A Second Aqueduct
The challenge of water supply continued to press.
While the City had taken virtually its full Mono Basin
entitlement for several years between 1941 and 1970, it found it could
not divert the full amount authorized by the 1940s water rights permits
on a long-term basis without constructing additional conveyance
facilities downstream from Mono Basin.
The Water Rights Board and the Department of Water Resources
urged the City to take steps to develop its full entitlement or risk the
potential that other appropriations might be granted by the Water Rights
At the same time, a U.S. Supreme Court decision in 1963
(Arizona vs. California) had allocated Arizona more water from the
Colorado River, reducing MWD’s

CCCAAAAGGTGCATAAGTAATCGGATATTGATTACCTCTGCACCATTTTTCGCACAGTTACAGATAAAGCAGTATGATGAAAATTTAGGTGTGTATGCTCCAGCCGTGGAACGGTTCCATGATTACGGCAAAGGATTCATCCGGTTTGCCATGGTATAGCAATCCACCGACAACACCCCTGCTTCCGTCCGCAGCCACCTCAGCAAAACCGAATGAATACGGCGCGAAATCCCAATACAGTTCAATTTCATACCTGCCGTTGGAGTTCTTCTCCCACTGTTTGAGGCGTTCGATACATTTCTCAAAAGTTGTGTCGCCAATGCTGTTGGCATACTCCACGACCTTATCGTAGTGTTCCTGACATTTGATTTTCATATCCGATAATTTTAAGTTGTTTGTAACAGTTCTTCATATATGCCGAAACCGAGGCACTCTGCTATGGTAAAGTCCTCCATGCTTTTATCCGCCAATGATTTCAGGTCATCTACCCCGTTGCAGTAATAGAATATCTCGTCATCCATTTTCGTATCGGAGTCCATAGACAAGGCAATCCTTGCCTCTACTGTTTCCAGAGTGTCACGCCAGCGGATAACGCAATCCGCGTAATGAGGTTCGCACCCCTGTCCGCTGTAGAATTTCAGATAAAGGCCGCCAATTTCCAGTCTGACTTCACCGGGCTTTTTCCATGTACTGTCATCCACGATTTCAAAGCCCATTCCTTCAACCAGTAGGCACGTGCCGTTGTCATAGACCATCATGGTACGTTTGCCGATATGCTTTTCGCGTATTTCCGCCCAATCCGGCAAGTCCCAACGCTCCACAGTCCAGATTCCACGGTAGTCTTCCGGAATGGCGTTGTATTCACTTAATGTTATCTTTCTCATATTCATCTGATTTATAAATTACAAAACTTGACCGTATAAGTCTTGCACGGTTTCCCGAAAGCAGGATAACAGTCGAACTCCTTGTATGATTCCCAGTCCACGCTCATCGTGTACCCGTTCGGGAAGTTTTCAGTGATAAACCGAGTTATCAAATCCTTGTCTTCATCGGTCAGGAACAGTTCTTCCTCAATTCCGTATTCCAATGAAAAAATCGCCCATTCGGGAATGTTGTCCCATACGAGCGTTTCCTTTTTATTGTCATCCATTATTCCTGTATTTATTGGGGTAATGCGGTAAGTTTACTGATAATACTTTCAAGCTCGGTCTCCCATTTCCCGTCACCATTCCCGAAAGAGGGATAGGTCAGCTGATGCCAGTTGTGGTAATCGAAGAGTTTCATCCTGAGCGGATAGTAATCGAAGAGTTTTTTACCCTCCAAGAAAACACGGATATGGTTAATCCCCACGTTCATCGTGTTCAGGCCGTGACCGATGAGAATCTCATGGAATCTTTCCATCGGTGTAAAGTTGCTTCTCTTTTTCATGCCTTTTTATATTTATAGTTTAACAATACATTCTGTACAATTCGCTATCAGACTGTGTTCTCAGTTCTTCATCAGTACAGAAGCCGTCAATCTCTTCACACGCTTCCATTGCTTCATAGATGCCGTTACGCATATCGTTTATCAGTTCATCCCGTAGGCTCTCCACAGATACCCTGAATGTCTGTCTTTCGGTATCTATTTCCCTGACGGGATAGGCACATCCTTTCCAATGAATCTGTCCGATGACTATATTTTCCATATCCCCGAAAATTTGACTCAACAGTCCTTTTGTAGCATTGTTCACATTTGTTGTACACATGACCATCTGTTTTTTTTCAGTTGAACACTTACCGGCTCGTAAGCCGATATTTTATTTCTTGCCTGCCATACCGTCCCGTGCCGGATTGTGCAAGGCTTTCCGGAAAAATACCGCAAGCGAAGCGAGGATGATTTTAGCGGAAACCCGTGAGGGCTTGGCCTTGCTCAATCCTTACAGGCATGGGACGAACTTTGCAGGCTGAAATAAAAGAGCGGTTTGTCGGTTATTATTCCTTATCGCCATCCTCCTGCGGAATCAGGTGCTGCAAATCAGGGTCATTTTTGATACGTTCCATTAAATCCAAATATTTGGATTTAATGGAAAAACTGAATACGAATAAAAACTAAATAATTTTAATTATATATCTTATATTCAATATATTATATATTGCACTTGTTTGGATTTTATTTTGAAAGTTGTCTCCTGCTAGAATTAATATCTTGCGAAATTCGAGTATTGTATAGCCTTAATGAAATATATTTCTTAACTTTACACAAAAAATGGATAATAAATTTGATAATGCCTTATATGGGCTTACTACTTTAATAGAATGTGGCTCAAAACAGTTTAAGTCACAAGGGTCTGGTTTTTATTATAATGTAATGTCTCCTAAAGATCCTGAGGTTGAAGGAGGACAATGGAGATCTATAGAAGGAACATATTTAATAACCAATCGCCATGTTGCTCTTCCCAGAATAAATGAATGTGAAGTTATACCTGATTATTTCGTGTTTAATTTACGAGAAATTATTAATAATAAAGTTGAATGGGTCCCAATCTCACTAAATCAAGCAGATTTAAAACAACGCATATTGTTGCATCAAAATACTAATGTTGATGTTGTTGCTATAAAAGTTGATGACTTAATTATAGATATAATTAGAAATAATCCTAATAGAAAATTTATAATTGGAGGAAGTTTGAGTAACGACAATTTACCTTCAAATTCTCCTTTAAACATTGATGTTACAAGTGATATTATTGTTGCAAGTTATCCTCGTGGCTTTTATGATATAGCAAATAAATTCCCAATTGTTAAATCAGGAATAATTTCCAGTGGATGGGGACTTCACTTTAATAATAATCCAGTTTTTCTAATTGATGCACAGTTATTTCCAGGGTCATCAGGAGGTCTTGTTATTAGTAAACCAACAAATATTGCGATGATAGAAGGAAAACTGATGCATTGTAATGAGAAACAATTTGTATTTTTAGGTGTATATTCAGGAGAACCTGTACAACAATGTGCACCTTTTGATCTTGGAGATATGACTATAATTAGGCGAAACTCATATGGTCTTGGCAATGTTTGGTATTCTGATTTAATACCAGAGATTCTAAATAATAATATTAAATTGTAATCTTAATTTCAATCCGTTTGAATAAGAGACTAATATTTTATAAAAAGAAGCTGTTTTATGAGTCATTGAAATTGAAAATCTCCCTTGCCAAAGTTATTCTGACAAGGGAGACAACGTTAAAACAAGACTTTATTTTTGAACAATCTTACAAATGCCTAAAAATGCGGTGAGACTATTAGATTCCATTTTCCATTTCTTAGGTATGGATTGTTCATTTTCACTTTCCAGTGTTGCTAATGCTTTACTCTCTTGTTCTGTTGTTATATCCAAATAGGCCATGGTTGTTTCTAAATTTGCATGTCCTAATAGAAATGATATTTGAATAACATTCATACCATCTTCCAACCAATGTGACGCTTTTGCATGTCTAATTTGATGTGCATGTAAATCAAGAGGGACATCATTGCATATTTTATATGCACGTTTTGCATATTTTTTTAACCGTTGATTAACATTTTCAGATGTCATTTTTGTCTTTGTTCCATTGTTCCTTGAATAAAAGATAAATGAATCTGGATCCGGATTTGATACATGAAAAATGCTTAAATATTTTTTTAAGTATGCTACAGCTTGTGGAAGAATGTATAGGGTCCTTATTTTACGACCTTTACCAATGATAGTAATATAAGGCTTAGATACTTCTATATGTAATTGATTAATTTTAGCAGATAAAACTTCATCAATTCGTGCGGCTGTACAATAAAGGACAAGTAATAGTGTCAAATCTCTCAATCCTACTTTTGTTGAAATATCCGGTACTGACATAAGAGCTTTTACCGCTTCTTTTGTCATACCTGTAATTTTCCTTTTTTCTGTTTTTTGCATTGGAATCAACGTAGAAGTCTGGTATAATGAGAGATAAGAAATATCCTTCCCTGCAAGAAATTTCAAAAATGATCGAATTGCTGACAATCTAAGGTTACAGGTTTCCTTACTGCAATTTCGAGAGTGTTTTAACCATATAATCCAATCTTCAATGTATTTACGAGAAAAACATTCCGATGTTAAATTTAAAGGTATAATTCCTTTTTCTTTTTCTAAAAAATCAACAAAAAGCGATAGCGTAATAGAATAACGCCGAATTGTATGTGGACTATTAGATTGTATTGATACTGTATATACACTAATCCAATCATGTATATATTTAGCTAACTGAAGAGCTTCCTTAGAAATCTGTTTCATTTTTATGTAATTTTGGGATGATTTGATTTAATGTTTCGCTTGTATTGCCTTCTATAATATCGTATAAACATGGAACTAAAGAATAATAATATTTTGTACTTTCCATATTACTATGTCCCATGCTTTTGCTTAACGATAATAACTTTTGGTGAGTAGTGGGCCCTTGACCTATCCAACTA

entitlement to Colorado River water by more than 50%.
In addition, water from the MWD was expensive because of the high
energy costs involved in delivering it.
This consideration, plus the availability of higher quality
water, led to a decision to bring more Eastern Sierra water to Los
The Second Los Angeles Aqueduct, an $89 million dollar
facility, was completed in 1970. Beginning
at Haiwee Reservoir, just south of the Owens dry lake bed, this project
was shorter half as wide as Mulholland’s “ditch,” and was easier
to build as a result if improved construction equipment and the lower
cost of steel pipe. The new
aqueduct added another 50% capacity to the water system.
The two Los Angeles Aqueducts now deliver an average of 430
million gallons a day to the city.
Under normal circumstances, 70% of the city’s water comes from the Eastern Sierra. Wells in the San Fernando Valley and other local groundwater basins supply 15%, and purchases from MWD furnish the last 15%. From a system of ditches and waterwheels in the 1780s, the system has grown to 105 reservoirs, including four major reservoirs along the aqueduct system.